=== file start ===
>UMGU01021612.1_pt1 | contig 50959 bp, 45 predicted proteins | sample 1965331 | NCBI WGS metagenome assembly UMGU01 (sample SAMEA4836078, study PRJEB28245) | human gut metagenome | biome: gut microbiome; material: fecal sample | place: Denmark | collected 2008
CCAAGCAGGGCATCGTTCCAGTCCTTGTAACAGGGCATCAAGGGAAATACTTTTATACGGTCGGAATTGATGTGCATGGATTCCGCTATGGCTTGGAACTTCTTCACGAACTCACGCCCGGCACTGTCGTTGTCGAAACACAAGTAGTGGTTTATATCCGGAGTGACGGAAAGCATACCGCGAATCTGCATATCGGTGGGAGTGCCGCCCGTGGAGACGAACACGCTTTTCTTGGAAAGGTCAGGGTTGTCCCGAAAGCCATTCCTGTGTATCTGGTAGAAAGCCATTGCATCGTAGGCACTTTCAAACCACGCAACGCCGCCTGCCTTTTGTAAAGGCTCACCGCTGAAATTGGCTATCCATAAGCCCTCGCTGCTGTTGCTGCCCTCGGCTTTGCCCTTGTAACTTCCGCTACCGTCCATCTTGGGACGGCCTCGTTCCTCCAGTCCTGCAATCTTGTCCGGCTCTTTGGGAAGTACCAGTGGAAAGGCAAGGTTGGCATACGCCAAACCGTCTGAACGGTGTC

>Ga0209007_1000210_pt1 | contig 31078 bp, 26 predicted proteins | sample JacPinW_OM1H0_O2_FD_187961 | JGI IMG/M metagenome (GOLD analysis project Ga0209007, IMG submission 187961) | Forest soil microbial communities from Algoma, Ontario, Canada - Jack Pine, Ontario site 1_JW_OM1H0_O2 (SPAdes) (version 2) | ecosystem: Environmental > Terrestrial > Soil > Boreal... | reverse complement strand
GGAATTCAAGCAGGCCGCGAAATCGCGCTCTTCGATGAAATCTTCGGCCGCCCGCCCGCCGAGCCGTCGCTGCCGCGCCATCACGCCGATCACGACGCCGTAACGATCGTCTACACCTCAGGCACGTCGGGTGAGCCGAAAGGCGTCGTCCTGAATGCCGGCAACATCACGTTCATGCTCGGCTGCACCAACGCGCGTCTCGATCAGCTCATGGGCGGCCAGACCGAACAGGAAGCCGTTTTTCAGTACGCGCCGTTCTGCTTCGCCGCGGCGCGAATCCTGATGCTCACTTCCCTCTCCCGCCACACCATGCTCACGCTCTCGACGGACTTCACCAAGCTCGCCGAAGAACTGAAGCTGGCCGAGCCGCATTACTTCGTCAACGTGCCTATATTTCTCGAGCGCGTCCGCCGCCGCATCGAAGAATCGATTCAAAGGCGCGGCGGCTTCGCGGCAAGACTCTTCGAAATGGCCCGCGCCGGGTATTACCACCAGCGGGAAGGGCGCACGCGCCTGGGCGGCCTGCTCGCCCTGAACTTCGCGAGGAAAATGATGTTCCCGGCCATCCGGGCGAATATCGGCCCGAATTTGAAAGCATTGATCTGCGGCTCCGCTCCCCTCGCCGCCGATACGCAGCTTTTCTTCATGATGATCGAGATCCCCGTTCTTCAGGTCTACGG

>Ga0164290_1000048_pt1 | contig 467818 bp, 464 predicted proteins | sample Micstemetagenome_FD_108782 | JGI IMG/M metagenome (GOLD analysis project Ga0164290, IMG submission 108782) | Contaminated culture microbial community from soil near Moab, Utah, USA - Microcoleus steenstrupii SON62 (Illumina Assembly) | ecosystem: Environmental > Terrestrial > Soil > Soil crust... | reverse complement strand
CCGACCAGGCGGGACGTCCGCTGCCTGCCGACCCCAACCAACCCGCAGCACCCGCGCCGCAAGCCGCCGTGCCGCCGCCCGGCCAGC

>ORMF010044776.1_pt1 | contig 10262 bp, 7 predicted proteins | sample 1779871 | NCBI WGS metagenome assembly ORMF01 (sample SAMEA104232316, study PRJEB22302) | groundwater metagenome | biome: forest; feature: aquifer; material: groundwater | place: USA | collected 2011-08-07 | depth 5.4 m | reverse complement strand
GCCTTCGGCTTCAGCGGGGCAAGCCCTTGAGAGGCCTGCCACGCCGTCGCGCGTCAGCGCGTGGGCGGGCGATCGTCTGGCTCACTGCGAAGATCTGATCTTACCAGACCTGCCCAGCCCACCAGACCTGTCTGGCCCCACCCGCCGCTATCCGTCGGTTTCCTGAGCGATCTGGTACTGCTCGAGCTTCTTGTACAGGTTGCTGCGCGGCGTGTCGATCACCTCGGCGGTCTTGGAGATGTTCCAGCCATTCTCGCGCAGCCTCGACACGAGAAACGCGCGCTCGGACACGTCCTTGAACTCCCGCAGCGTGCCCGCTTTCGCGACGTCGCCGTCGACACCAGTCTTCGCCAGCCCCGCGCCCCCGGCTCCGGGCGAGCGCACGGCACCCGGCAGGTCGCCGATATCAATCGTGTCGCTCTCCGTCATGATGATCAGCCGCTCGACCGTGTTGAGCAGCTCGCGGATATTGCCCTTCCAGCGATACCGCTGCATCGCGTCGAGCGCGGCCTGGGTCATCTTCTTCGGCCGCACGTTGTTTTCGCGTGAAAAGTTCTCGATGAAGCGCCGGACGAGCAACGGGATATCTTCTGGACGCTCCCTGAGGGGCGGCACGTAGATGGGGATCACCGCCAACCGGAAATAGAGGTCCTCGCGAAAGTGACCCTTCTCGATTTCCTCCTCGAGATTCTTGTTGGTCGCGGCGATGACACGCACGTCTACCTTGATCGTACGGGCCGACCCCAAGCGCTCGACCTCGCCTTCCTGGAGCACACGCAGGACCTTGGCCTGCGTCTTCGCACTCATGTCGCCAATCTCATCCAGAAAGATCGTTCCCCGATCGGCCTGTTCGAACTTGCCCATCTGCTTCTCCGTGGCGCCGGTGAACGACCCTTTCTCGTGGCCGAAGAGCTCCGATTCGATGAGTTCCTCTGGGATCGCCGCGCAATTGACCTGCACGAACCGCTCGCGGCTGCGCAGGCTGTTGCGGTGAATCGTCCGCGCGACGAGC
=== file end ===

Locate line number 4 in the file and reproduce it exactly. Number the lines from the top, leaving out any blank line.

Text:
GGAATTCAAGCAGGCCGCGAAATCGCGCTCTTCGATGAAATCTTCGGCCGCCCGCCCGCCGAGCCGTCGCTGCCGCGCCATCACGCCGATCACGACGCCGTAACGATCGTCTACACCTCAGGCACGTCGGGTGAGCCGAAAGGCGTCGTCCTGAATGCCGGCAACATCACGTTCATGCTCGGCTGCACCAACGCGCGTCTCGATCAGCTCATGGGCGGCCAGACCGAACAGGAAGCCGTTTTTCAGTACGCGCCGTTCTGCTTCGCCGCGGCGCGAATCCTGATGCTCACTTCCCTCTCCCGCCACACCATGCTCACGCTCTCGACGGACTTCACCAAGCTCGCCGAAGAACTGAAGCTGGCCGAGCCGCATTACTTCGTCAACGTGCCTATATTTCTCGAGCGCGTCCGCCGCCGCATCGAAGAATCGATTCAAAGGCGCGGCGGCTTCGCGGCAAGACTCTTCGAAATGGCCCGCGCCGGGTATTACCACCAGCGGGAAGGGCGCACGCGCCTGGGCGGCCTGCTCGCCCTGAACTTCGCGAGGAAAATGATGTTCCCGGCCATCCGGGCGAATATCGGCCCGAATTTGAAAGCATTGATCTGCGGCTCCGCTCCCCTCGCCGCCGATACGCAGCTTTTCTTCATGATGATCGAGATCCCCGTTCTTCAGGTCTACGG